Sun. May 22nd, 2022


Image for article titled No, Chris Rock Wasn & # 39; t Wearing a Pad on His Cheek When Will Smith Slapped Him

Image: Twitter / Gizmodo

The internet is filled with conspiracy theories ranging from the absurd to the plausible. And plenty of people online have questioned whether Will Smith’s assault of Chris Rock at the Academy Awards on Sunday was staged. But there’s a new twist to this conspiracy theory that we can safely debunk: No, Chris Rock wasn’t wearing a pad on his cheek when Will Smith slapped him.

After plenty of bad takes on Twitter on Sunday night about whether Rock deserved to get slapped for telling a joke about Smith’s wife, Jada Pinkett Smith, there was a sizeable portion of online shit-stirrers who started to insist the whole thing was staged.

Then, by Monday morning, the truly unhinged takes started, including a theory that not only was the slap staged, Rock was wearing a pad on his cheek to cushion the blow from Smith.

A viral image from Twitter purporting to show Chris Rock wearing a pad on his cheek before Will Smith slapped him.

A viral image from Twitter purporting to show Chris Rock wearing a pad on his cheek before Will Smith slapped him.
Screenshot: Twitter

Never mind the fact that a tiny pad on your cheek wouldn’t do much to shield your face while getting slapped. It had to be true. Because nothing is real anymore, right?

Well, let’s take a look at the photos from that night, captured by professional photographers and uploaded to professional photography websites accessed by Gizmodo, metadata and all.

Robyn Beck with the AFP took this photo on Sunday, which was distributed by Getty Images.

Image for article titled No, Chris Rock Wasn & # 39; t Wearing a Pad on His Cheek When Will Smith Slapped Him

Photo: Robyn Beck / AFP (Getty Images)

And if you zoom in you can see there doesn’t appear to be any padding on Rock’s cheek.

Image for article titled No, Chris Rock Wasn & # 39; t Wearing a Pad on His Cheek When Will Smith Slapped Him

Photo: Robyn Beck / AFP (Getty Images)

But could the AFP and Getty Images be in the conspiracy? How about their competitor, the Associated Press? This photo was taken Sunday night by AP photographer Chris Pizzello.

Image for article titled No, Chris Rock Wasn & # 39; t Wearing a Pad on His Cheek When Will Smith Slapped Him

Photo: Chris Pizzello (AP)

And here we crop the image again to really get a proper look.

Image for article titled No, Chris Rock Wasn & # 39; t Wearing a Pad on His Cheek When Will Smith Slapped Him

Photo: Chris Pizzello (AP)

What’s the most likely explanation for why that viral image looks like there’s something on Chris Rock’s left cheek? There are two likely possibilities. The first is that someone deliberately photoshopped the image to make it look like there’s a prosthetic on Rock’s face. And that’s entirely possible. People are making fake images all the time, sometimes as jokes that get stripped of context when they’re passed around online, other times to intentionally deceive.

The other, and perhaps more likely, possibility is that someone used an “artificial intelligence” app in a naive attempt to get a better image. Apps like Remini are available for iPhone that allow people to “scale up” an image but unsophisticated internet sleuths can easily misunderstand how they work.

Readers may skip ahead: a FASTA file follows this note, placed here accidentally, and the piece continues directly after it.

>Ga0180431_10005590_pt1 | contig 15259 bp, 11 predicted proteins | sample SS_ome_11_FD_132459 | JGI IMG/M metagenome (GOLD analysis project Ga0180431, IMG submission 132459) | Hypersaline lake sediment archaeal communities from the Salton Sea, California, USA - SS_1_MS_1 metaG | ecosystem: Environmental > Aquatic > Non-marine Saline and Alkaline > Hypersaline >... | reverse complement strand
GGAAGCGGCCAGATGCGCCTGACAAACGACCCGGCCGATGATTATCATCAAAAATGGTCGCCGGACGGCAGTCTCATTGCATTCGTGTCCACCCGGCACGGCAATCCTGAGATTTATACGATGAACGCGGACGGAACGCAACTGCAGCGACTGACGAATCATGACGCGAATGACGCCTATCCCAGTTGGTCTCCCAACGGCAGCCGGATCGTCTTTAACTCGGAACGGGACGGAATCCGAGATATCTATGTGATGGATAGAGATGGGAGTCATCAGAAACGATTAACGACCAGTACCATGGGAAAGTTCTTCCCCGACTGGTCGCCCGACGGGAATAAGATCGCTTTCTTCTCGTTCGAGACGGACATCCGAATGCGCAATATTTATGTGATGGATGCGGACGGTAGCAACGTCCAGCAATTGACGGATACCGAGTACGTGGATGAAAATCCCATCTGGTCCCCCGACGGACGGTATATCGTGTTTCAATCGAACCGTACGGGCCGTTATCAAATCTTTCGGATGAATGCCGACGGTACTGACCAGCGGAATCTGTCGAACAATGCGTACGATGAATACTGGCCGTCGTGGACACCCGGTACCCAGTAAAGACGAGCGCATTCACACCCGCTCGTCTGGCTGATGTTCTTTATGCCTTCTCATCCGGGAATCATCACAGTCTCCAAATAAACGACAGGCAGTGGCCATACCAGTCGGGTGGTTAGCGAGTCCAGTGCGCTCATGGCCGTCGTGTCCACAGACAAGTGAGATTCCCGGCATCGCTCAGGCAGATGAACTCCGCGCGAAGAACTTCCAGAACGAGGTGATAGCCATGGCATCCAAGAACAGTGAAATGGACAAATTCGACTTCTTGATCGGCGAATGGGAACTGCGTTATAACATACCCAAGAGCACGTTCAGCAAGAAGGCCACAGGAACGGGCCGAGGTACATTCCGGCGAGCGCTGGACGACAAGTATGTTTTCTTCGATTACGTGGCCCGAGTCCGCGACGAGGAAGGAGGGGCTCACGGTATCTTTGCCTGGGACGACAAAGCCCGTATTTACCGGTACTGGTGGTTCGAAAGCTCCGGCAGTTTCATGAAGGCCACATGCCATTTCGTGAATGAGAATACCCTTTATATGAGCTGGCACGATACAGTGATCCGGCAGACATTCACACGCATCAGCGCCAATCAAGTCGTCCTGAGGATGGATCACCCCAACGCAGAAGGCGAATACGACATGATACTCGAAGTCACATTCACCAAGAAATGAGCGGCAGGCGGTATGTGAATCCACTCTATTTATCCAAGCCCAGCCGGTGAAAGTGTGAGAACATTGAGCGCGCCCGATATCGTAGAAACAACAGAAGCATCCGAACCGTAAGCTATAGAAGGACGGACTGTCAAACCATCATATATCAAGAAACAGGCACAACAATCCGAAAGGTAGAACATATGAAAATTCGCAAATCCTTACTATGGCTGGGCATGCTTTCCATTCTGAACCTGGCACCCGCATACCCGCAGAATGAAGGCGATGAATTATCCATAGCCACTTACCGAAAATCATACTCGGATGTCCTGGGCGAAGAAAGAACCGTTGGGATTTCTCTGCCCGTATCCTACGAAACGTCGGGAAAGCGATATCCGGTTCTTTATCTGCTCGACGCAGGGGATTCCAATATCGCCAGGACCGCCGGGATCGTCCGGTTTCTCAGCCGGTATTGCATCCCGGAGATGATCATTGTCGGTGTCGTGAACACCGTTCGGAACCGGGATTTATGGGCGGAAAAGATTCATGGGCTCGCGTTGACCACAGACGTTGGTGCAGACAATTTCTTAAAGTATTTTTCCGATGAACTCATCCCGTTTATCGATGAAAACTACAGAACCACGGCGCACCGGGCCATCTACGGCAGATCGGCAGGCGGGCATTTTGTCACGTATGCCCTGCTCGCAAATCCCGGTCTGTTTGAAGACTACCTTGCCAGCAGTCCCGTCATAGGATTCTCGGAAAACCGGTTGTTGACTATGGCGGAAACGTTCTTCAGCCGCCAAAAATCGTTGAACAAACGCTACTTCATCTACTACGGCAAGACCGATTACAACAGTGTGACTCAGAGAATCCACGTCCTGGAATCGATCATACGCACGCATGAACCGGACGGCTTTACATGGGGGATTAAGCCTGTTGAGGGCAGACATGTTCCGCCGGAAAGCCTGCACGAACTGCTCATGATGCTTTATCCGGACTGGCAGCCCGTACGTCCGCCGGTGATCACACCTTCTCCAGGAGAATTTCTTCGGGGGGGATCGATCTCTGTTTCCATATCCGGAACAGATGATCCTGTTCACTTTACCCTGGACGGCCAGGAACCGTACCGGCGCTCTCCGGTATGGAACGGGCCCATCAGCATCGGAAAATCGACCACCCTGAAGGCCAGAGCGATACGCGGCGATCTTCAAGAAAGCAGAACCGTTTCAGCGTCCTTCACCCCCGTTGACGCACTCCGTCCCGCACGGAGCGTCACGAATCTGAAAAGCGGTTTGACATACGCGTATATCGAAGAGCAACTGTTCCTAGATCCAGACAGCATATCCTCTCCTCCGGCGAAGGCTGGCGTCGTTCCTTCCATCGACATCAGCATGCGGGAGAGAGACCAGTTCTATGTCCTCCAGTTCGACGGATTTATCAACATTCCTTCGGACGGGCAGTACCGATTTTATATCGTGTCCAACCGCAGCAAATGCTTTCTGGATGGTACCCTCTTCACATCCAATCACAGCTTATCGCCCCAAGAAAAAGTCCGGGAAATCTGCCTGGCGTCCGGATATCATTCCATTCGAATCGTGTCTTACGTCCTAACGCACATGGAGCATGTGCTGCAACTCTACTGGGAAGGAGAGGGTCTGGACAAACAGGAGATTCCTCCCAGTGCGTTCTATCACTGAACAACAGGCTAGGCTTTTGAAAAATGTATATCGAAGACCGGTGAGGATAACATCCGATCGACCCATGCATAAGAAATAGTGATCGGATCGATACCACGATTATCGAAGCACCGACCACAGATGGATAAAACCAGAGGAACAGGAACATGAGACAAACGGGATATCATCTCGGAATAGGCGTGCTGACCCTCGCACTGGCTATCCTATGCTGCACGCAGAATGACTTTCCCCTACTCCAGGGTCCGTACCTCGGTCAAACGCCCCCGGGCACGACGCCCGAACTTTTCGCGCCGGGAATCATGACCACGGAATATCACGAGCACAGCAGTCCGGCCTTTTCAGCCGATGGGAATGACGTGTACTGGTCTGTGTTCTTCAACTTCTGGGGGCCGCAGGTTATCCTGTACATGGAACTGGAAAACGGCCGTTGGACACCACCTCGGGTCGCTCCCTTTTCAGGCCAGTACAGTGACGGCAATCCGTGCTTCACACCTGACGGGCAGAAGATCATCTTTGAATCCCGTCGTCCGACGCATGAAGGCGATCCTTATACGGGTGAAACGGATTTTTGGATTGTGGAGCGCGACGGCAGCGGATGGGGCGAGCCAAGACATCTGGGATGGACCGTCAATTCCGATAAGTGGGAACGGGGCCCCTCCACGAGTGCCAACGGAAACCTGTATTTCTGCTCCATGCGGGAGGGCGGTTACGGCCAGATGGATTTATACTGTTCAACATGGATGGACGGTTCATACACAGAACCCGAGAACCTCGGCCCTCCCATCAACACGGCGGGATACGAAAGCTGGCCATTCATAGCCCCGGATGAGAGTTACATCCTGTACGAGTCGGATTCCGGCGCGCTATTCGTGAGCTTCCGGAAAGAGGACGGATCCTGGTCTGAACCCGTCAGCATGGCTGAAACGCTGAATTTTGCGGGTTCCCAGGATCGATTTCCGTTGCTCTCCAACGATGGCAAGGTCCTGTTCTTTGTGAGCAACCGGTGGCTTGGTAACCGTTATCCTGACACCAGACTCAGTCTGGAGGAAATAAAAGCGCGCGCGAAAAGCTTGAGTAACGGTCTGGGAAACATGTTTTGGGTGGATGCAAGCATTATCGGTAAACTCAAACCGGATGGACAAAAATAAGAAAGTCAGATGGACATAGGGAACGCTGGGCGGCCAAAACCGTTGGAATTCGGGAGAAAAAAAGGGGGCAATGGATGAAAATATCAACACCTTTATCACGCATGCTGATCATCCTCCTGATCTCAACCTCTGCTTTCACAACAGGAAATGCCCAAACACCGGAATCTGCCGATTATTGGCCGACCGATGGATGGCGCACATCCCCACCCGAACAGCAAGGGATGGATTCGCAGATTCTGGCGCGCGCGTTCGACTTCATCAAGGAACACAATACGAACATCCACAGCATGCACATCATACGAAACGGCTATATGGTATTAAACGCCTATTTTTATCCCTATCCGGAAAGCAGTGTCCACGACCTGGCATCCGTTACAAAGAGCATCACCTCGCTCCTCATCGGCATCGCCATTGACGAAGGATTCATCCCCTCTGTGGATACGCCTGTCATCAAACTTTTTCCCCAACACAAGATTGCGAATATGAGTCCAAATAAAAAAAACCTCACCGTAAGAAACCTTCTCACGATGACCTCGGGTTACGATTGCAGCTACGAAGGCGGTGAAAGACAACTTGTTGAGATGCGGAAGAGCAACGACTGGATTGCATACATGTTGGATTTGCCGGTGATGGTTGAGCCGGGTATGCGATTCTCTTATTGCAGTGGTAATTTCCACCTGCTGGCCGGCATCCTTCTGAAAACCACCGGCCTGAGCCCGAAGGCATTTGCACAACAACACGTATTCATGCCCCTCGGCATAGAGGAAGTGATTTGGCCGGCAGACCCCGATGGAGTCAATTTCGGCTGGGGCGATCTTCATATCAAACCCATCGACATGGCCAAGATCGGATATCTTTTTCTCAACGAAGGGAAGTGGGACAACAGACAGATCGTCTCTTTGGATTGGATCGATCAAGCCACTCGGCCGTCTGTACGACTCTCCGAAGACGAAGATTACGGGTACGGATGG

Programs like Remini take an existing image that may be pixelated or have other loss of quality and try to guess what would make the image better. The program adds information rather than pulling out the beauty of what’s already there.

The downside, of course, is that the AI ​​is imperfect and doesn’t actually give you a more accurate version of what happened in the real world. The program is guessing what’s supposed to be there and sometimes adds more data that wasn’t there in the first place. In this case, the app is likely saw the dramatic creases on Rock’s face after getting slapped — a perfectly natural thing for a face to do after getting hit — and interpreted the bold lines as something that wasn’t there. The app filled in the rest.

Gizmodo even tried doing this ourselves with the low-resolution top photo of a tweet that’s gone viral. We ran the image through a free version of Remini on iPhone:

Original pixelated image that's been going viral before it gets artificially

Original pixelated image that’s been going viral before it gets artificially “upscaled” to “8K”
Image: Gizmodo

And the app spat out this weirdness:

Image of Chris Rock “upscaled” with AI on the iPhone app Remini.

Image of Chris Rock “Upscaled” with AI on the iPhone app Remini.
Image: Gizmodo

Granted our version gave Rock a glossy shine of extra teeth on his lower lip, but you get the idea. The app added a discoloration on Rock’s face that was merely the result of lights bouncing off his skin—the program believing in its robot brain that it was helping.

Again, we’re not sure what actually caused this particular image to look like something is on Rock’s face. But our tests provide an explanation that’s more plausible than the image currently circulating on social media.

Did Rock deserve to get slapped? That part is up to you. But for whatever it’s worth Smith finally apologized to Rock on Monday, albeit through a public statement on Instagram. It’s unclear whether Smith apologized to Rock personally. Smith certainly didn’t include Rock in his original apology on stage at the Oscars after winning the award for Best Actor about 10 minutes after the slap.

Whatever happens next between the two, we can safely say Rock will probably be a little jumpy the next time he performs stand-up in public. And Smith will never live down the fact that he slapped someone on live TV during what’s supposed to be a highly controlled environment filled with some of the most famous people in the world.





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